Music history is littered with the debris of experiments that tried and failed to credibly expand artists’ range. And while plenty were misguided enough to think that they could do something like sell their guitars and buy turntables, it’s not unheard of to come across those who would effectively sell their turntables and buy guitars. Electronica, though relatively new to the world’s neighborhood of rebel music, includes significant creative misfires from some of its most recognizable performers. (Moby’s Animal Rights and DJ Shadow’s The Outsider come immediately to mind.)
Kid Koala’s sample-based output on the Ninja Tune label and with the likes of Deltron 3030 have long cast him as streetwise, cool, and relentlessly playful. But in 2017, the veteran Canadian producer started to record songs first developed at live events where, as attendees were invited to draw, he played ambient music mostly on traditional instruments. Full of halting atmospheres and using only spare rhythmic sounds—the latter most often accompanying Icelandic vocalist Emiliana Torrini—the results on Music to Draw to: Satellite sure stuck out even from his other envelope-pushing projects.
Rather than return to the beloved funk of Carpal Tunnel Syndrome and 12 Bit Blues, Kid Koala has doubled down on his foray into performance art with a new volume, Music to Draw to: Io. This time he’s joined by singer Trixie Whitley, Belgian-born daughter of the late American songwriter Chris Whitley. His initial attempts at inventive background noise captured on Music to Draw to: Satellite were certainly moods, but not completely moody. Music to Draw to: Io feels like Kid Koala is finally ready to take the making of serious sounds seriously enough that others might take them seriously, too.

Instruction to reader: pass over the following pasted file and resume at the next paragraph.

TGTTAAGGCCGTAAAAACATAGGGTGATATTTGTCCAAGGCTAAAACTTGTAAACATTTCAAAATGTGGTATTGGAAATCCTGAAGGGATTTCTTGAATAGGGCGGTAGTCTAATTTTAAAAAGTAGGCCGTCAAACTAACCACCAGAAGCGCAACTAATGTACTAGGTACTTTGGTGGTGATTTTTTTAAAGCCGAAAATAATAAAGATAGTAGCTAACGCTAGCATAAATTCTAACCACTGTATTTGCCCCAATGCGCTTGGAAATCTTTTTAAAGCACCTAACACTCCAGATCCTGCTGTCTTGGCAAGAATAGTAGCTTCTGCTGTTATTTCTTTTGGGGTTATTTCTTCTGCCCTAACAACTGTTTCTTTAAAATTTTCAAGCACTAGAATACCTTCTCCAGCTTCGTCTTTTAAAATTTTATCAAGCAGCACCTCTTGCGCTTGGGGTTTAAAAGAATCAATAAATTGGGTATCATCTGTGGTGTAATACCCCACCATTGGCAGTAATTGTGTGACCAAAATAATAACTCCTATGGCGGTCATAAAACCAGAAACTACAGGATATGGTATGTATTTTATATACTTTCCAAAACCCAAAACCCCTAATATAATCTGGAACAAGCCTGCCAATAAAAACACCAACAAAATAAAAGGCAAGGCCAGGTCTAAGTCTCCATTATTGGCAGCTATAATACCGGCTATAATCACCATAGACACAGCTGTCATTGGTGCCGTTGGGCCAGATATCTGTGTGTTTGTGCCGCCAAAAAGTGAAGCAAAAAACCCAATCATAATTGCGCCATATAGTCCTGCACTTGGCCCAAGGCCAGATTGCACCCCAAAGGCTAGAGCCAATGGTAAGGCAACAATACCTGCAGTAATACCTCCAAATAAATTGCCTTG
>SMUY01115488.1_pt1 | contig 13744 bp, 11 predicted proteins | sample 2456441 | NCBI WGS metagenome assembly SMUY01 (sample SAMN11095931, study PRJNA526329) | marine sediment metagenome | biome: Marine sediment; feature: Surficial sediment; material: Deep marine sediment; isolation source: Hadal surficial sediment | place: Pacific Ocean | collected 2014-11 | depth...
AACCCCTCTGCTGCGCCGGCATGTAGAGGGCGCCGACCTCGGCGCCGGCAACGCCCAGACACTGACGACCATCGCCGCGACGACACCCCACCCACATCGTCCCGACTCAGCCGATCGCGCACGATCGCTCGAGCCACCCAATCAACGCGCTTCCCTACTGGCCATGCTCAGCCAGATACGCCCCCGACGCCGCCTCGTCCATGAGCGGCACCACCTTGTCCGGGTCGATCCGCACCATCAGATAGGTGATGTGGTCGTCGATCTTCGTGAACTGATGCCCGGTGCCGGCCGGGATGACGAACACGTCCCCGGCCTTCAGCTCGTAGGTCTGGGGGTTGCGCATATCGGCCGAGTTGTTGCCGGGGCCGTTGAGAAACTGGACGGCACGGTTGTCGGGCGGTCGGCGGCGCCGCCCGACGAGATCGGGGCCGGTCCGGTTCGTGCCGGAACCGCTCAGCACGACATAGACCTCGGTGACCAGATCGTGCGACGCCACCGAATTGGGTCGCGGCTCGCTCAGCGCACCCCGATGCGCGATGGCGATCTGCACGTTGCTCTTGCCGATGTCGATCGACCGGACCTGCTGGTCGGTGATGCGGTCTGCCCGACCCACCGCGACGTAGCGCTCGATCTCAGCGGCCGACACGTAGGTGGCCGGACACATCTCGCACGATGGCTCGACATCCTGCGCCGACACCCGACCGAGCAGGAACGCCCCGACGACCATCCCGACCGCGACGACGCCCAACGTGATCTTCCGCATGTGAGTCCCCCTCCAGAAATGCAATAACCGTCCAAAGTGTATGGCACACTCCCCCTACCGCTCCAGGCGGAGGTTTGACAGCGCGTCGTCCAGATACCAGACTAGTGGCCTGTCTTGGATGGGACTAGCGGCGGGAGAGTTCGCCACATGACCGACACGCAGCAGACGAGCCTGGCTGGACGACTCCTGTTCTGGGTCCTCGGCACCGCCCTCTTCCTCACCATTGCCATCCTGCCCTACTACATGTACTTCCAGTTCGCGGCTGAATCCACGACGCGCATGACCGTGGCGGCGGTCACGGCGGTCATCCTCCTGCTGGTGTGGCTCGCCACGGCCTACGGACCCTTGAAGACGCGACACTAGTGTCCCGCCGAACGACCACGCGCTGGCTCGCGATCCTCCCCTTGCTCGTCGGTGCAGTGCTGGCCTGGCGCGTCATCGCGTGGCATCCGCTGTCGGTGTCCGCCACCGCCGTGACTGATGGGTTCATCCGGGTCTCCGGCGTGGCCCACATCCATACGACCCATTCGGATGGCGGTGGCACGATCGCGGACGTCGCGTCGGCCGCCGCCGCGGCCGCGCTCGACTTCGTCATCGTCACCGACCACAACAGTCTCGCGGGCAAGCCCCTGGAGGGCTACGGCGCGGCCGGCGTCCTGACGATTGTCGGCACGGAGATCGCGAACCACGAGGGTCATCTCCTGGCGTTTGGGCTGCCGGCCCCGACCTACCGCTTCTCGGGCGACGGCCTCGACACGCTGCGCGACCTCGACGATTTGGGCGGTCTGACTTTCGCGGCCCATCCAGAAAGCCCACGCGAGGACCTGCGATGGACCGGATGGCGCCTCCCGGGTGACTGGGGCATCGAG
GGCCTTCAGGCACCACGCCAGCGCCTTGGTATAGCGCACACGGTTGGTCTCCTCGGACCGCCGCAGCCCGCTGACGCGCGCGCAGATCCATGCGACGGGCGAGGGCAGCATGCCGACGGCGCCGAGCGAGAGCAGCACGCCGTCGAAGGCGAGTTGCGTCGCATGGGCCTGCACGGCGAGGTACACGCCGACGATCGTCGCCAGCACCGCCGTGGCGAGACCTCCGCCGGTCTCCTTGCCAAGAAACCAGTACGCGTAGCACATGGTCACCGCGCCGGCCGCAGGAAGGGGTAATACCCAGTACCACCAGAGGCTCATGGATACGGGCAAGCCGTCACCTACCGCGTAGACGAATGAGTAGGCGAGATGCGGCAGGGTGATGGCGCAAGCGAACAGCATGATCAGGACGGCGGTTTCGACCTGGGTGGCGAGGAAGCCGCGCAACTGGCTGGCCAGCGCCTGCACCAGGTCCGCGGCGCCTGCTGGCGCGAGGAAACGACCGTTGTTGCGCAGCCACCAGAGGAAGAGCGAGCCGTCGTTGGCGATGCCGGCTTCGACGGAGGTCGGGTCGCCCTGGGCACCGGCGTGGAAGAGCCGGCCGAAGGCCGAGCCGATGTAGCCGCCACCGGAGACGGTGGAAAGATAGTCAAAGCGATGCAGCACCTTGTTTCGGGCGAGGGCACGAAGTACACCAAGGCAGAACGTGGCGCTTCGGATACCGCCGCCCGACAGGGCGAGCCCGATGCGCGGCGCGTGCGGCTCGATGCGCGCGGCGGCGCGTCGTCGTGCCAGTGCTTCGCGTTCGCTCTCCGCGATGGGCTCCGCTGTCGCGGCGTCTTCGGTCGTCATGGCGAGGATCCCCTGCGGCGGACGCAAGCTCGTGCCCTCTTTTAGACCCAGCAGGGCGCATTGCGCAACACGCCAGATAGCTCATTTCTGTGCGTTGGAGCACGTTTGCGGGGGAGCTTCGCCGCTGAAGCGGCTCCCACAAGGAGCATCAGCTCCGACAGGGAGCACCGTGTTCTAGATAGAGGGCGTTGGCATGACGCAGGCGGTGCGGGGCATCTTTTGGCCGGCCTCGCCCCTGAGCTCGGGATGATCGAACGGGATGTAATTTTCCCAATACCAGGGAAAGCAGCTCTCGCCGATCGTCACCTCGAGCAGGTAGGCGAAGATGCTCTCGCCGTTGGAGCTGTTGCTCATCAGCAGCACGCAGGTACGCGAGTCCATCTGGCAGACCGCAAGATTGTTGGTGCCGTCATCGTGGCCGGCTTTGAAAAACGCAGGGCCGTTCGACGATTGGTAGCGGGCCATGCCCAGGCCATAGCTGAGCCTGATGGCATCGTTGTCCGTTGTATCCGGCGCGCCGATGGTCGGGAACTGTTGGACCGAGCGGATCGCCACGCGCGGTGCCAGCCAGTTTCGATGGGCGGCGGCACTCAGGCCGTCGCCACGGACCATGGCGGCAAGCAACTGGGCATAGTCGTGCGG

When he started down this road on Satellite, some of his pieces were too short and underdeveloped, while others were crammed with multiple ideas. Now the fuzz, buzz, and loops on Io seem a bit more streamlined and properly sequenced, introspective like Mogwai comedowns or Boards of Canada interludes. Torrini’s vocals (and the backing tracks behind them) chirped a bit too much in the manner of Björk-lite synthpop. Kid Koala’s new partnership with Whitley really seems to be the catalyst to change the tone of this music for the darker, and the better. Her smoky, quivering voice gives his threads of melody and beat a convincing imprimatur of gothic soul.
His decision to make albums in this style, so far afield from his legendary breaks and turntablism, will forever read like a puzzling one on paper and may always be an acquired taste for longtime fans of “Drunk Trumpet” or “Skanky Panky.” Yet with a bit more practice under his belt and a new partner with a different background, Kid Koala’s diversion into spaced-out music finally feels like it’s settled on its foundation. At worst, the influences and results heard on Music to Draw to: Io make it a much more cohesive set of songs than its predecessor.